A fire on remote, uninhabited land in the Upper Peninsula of Michigan has pushed past fire lines and grown to more than 12,000 acres amid erratic winds, temperatures in the 80s and a lack of rain, the state said Monday.
The size of the fire made it larger than the 1999 Tower Lake fire, another big U.P. blaze, according to the Michigan Department of Natural Resources.
No injuries had been reported, the DNR said. There also were no reports of damage to structures, but several structures in the Chesbrough Lake area were threatened. The DNR said at least five families left their homes.
The fire was about six miles north of Newberry in Luce County and about 10 miles from Tahquamenon Falls State Park. Precautionary evacuations were ordered for Luce County Road 420 near Pine Stump Junction. State Route 123 remained closed.
“A burnout effort initiated on Friday along highway M-123 paid dividends in holding the fire along that line as it spread southeastward,” the DNR said in a statement. “However, little progress could be made putting in much of the rest of the line through the marsh and bog country found in that area.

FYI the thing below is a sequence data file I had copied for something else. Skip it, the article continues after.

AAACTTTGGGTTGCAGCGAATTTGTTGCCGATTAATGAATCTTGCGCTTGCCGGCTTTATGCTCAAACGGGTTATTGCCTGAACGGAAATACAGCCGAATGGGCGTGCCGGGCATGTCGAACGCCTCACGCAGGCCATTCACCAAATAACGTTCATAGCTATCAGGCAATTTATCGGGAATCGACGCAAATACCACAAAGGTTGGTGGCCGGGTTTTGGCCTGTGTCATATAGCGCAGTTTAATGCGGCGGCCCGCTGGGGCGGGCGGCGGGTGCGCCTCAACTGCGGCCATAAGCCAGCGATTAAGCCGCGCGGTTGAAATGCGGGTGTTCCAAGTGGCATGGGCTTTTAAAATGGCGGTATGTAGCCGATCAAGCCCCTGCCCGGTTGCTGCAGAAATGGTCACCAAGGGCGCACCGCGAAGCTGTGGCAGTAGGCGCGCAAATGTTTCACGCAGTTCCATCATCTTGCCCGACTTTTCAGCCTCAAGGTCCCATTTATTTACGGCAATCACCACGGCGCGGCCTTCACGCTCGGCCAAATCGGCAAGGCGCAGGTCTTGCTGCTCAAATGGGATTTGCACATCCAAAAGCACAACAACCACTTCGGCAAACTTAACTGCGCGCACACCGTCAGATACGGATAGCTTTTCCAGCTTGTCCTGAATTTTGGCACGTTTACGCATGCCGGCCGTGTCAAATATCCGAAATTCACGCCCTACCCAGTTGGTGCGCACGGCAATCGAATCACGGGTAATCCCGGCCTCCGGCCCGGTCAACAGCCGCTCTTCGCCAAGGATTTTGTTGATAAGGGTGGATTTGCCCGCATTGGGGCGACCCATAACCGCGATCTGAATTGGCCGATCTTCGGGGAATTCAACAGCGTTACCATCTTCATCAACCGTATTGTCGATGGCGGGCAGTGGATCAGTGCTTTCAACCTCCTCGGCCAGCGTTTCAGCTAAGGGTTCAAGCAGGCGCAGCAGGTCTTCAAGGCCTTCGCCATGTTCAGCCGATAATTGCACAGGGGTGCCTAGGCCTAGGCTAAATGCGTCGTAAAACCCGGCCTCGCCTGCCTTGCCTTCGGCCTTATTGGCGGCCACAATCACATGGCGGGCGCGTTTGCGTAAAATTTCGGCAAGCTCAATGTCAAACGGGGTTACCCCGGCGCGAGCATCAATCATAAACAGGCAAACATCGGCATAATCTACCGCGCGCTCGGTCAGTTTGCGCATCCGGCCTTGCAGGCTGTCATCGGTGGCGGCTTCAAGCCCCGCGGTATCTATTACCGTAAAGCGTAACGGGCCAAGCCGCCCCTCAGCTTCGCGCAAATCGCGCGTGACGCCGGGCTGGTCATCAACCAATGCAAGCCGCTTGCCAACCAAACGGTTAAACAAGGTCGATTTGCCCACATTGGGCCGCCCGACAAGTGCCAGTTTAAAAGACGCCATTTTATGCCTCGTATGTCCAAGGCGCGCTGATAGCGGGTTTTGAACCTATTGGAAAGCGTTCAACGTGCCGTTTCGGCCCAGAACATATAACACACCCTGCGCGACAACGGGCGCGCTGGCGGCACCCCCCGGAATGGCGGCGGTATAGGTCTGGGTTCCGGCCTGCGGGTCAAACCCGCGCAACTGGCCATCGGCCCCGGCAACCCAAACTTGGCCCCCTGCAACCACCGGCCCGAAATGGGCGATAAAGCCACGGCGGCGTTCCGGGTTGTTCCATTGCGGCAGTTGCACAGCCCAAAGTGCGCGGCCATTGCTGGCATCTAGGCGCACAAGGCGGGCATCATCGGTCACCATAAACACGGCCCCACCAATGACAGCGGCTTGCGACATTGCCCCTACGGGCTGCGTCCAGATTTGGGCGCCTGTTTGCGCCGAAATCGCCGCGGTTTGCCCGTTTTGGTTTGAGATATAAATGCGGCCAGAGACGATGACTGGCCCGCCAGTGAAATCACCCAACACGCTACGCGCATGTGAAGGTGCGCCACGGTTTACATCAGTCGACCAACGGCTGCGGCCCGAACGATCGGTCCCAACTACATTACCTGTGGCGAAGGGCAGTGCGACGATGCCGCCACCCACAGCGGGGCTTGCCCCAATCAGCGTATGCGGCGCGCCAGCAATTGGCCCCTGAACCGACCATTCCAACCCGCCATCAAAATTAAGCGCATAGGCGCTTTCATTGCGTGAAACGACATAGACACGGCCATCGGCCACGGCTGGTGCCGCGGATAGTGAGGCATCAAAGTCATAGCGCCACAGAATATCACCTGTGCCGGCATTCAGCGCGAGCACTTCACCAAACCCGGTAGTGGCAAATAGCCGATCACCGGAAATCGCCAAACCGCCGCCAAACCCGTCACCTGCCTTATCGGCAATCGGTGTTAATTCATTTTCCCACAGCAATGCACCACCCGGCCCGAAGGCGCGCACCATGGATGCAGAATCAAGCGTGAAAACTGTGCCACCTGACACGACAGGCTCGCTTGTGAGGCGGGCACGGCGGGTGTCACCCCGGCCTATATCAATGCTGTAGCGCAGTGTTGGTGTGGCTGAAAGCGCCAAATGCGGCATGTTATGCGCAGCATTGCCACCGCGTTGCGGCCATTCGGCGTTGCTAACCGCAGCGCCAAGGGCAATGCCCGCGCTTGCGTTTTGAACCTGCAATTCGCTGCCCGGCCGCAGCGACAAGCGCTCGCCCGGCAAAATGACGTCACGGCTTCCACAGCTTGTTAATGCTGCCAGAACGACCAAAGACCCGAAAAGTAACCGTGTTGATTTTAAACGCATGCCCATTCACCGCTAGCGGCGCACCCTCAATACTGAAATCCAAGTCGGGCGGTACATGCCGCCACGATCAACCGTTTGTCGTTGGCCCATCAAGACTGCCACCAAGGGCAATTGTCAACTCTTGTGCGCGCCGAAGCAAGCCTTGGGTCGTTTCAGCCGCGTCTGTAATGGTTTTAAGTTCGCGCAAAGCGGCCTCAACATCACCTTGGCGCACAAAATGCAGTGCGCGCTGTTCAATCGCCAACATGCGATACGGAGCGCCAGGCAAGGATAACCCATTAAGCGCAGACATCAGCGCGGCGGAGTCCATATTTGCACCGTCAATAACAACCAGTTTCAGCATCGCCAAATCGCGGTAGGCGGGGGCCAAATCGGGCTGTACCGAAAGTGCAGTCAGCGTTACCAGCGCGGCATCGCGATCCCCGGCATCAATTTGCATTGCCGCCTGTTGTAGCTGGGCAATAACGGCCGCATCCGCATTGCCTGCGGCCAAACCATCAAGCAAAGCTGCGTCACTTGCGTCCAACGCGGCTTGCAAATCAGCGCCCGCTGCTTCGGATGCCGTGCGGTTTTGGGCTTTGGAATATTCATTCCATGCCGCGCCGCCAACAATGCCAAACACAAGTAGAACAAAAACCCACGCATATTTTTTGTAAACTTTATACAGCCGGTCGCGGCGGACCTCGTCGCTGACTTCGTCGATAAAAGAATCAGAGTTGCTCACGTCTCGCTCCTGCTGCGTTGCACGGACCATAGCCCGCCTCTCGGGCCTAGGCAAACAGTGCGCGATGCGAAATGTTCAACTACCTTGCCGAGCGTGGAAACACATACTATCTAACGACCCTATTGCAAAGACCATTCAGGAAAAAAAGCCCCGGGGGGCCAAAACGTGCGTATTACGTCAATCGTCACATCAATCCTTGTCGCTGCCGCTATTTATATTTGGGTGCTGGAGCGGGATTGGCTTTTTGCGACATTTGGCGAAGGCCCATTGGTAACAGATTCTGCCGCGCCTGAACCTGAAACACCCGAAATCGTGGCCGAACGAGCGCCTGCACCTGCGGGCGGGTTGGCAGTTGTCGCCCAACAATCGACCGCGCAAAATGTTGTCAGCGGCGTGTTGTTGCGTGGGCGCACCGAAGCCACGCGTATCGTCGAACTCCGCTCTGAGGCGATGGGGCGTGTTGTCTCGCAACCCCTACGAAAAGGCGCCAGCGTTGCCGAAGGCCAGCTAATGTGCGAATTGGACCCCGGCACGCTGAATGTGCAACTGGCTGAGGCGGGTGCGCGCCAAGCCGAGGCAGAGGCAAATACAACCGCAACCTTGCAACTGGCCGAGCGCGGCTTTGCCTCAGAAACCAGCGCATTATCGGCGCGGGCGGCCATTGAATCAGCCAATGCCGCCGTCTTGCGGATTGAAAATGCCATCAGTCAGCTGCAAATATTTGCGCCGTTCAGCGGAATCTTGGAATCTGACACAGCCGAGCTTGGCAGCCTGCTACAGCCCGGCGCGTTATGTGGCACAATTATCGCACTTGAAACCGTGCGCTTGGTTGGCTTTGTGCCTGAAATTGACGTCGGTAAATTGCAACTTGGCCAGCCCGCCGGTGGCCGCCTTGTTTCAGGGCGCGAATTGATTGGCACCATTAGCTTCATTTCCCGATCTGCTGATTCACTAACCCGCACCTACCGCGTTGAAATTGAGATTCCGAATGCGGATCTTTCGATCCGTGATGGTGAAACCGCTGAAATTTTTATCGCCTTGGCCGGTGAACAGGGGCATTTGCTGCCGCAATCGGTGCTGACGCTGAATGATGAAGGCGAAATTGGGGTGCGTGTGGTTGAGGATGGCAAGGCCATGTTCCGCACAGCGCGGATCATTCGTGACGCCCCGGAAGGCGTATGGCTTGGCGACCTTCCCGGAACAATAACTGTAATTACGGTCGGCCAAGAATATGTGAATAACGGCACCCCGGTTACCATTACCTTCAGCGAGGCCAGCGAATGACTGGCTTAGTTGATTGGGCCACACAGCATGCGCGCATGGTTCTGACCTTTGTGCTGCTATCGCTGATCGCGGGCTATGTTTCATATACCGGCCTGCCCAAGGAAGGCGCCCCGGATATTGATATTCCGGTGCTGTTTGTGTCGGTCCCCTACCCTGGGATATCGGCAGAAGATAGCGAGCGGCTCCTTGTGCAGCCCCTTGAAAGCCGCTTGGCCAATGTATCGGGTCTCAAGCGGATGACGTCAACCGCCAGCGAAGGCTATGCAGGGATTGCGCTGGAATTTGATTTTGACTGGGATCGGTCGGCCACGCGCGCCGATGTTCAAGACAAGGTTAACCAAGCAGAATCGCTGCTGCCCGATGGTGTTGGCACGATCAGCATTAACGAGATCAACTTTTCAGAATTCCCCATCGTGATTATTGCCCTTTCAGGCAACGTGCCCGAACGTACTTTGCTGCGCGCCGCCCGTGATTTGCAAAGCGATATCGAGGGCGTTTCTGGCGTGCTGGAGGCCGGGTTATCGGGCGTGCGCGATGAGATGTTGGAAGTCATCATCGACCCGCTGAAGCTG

“The fire quickly spread outside its projected boundaries to the north and especially the south.”
More than 90 firefighters and support personnel, aided by a water bomber sent from Minnesota, worked Sunday, Aug. 5th to contain the blaze. Following the new size estimate for the fire, the DNR said it was about 20 percent contained, down from an estimate of 30 percent.
“More bulldozers and water units have been ordered … to strengthen the firefighting forces,” the DNR said.
The DNR said the fire probably was started by lightning strikes in the Sleeper Lake area on Thursday, Aug. 2nd. The blaze was one of several burning in northern Michigan during an unusually dry period.
The 1999 Tower Lake fire consumed 5,625 acres in western Marquette County over five days before it was contained.
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